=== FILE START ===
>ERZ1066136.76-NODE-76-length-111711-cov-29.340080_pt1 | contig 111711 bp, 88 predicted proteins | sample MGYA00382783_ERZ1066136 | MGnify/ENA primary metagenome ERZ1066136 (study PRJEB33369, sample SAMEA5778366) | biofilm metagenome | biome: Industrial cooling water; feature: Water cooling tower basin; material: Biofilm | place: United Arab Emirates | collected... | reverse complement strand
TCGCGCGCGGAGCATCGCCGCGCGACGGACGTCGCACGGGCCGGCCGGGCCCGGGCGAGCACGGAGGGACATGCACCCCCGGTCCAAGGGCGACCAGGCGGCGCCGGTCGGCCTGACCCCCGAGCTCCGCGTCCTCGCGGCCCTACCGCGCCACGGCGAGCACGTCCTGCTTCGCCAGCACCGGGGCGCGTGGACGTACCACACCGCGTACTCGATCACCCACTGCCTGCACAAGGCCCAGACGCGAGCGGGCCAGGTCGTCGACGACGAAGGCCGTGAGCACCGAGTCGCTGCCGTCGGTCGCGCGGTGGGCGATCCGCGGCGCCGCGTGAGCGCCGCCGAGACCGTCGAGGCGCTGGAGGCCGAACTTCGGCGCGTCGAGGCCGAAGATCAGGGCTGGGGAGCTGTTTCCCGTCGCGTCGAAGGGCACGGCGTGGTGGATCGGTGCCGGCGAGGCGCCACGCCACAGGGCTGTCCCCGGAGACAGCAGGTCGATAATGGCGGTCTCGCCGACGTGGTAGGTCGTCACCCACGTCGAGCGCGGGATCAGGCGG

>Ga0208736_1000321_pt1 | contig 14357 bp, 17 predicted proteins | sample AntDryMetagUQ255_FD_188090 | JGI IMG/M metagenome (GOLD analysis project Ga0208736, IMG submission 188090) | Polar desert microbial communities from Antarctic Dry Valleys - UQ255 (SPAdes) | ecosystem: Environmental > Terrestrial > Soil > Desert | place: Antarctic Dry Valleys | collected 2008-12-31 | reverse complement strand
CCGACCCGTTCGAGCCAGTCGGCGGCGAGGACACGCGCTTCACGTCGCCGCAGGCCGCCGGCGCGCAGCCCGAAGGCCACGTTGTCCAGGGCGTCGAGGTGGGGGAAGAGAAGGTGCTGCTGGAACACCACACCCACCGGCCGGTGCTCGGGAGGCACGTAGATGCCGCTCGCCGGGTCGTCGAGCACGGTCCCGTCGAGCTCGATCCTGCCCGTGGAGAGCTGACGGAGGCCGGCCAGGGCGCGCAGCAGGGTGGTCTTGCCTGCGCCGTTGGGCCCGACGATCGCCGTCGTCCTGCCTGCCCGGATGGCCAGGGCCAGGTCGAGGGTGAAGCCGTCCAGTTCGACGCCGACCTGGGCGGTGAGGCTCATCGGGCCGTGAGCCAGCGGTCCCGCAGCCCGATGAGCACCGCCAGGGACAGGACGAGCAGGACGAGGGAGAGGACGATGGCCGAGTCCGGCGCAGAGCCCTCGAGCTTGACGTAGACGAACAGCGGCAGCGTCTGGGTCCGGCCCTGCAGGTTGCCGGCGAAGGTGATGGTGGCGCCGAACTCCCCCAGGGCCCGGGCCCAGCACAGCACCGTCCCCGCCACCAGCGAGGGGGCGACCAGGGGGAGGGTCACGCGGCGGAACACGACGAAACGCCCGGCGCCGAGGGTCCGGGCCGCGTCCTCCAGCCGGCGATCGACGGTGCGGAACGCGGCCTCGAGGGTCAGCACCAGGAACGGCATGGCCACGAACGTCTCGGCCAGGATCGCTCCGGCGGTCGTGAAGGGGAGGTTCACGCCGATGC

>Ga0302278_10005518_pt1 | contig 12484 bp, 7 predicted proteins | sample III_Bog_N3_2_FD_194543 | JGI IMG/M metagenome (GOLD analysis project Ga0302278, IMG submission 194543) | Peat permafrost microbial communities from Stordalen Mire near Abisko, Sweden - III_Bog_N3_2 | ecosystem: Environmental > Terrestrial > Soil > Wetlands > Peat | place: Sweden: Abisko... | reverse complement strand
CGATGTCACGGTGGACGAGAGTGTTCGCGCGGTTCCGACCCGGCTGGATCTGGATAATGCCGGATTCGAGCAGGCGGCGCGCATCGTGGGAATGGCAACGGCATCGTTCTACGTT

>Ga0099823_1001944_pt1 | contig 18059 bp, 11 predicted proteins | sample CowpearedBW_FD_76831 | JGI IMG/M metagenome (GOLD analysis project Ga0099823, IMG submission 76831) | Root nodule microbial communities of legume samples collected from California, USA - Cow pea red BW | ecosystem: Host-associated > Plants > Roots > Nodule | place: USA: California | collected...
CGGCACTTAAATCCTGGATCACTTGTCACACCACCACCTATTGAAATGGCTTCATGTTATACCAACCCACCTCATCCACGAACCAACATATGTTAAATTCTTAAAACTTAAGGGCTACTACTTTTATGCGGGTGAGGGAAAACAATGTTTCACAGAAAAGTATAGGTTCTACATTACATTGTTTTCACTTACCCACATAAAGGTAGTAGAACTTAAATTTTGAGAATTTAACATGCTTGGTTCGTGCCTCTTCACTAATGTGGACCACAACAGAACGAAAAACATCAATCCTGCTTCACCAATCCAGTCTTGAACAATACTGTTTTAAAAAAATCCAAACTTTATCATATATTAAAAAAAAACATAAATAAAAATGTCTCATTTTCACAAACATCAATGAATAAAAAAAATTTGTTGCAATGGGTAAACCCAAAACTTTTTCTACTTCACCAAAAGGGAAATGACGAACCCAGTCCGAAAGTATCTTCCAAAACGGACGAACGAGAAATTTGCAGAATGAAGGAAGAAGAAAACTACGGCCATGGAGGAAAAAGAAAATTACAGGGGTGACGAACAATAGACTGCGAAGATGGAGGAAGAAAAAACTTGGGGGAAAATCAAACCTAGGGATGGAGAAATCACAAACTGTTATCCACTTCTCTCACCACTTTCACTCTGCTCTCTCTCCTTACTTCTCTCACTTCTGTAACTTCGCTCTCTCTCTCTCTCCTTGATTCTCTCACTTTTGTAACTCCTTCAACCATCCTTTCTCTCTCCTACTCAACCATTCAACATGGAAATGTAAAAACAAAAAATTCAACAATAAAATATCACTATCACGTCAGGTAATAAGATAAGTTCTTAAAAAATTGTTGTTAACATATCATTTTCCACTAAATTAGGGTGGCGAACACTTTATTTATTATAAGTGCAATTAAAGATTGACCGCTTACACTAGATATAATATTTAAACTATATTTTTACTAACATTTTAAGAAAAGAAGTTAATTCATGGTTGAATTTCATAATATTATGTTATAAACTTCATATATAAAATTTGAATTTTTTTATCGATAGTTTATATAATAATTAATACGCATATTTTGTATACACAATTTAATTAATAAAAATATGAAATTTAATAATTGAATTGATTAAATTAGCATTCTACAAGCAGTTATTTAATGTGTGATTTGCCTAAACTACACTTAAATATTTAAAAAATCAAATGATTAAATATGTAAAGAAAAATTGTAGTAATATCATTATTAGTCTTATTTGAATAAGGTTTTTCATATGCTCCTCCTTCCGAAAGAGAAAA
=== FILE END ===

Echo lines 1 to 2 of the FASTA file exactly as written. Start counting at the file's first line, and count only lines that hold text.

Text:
>ERZ1066136.76-NODE-76-length-111711-cov-29.340080_pt1 | contig 111711 bp, 88 predicted proteins | sample MGYA00382783_ERZ1066136 | MGnify/ENA primary metagenome ERZ1066136 (study PRJEB33369, sample SAMEA5778366) | biofilm metagenome | biome: Industrial cooling water; feature: Water cooling tower basin; material: Biofilm | place: United Arab Emirates | collected... | reverse complement strand
TCGCGCGCGGAGCATCGCCGCGCGACGGACGTCGCACGGGCCGGCCGGGCCCGGGCGAGCACGGAGGGACATGCACCCCCGGTCCAAGGGCGACCAGGCGGCGCCGGTCGGCCTGACCCCCGAGCTCCGCGTCCTCGCGGCCCTACCGCGCCACGGCGAGCACGTCCTGCTTCGCCAGCACCGGGGCGCGTGGACGTACCACACCGCGTACTCGATCACCCACTGCCTGCACAAGGCCCAGACGCGAGCGGGCCAGGTCGTCGACGACGAAGGCCGTGAGCACCGAGTCGCTGCCGTCGGTCGCGCGGTGGGCGATCCGCGGCGCCGCGTGAGCGCCGCCGAGACCGTCGAGGCGCTGGAGGCCGAACTTCGGCGCGTCGAGGCCGAAGATCAGGGCTGGGGAGCTGTTTCCCGTCGCGTCGAAGGGCACGGCGTGGTGGATCGGTGCCGGCGAGGCGCCACGCCACAGGGCTGTCCCCGGAGACAGCAGGTCGATAATGGCGGTCTCGCCGACGTGGTAGGTCGTCACCCACGTCGAGCGCGGGATCAGGCGG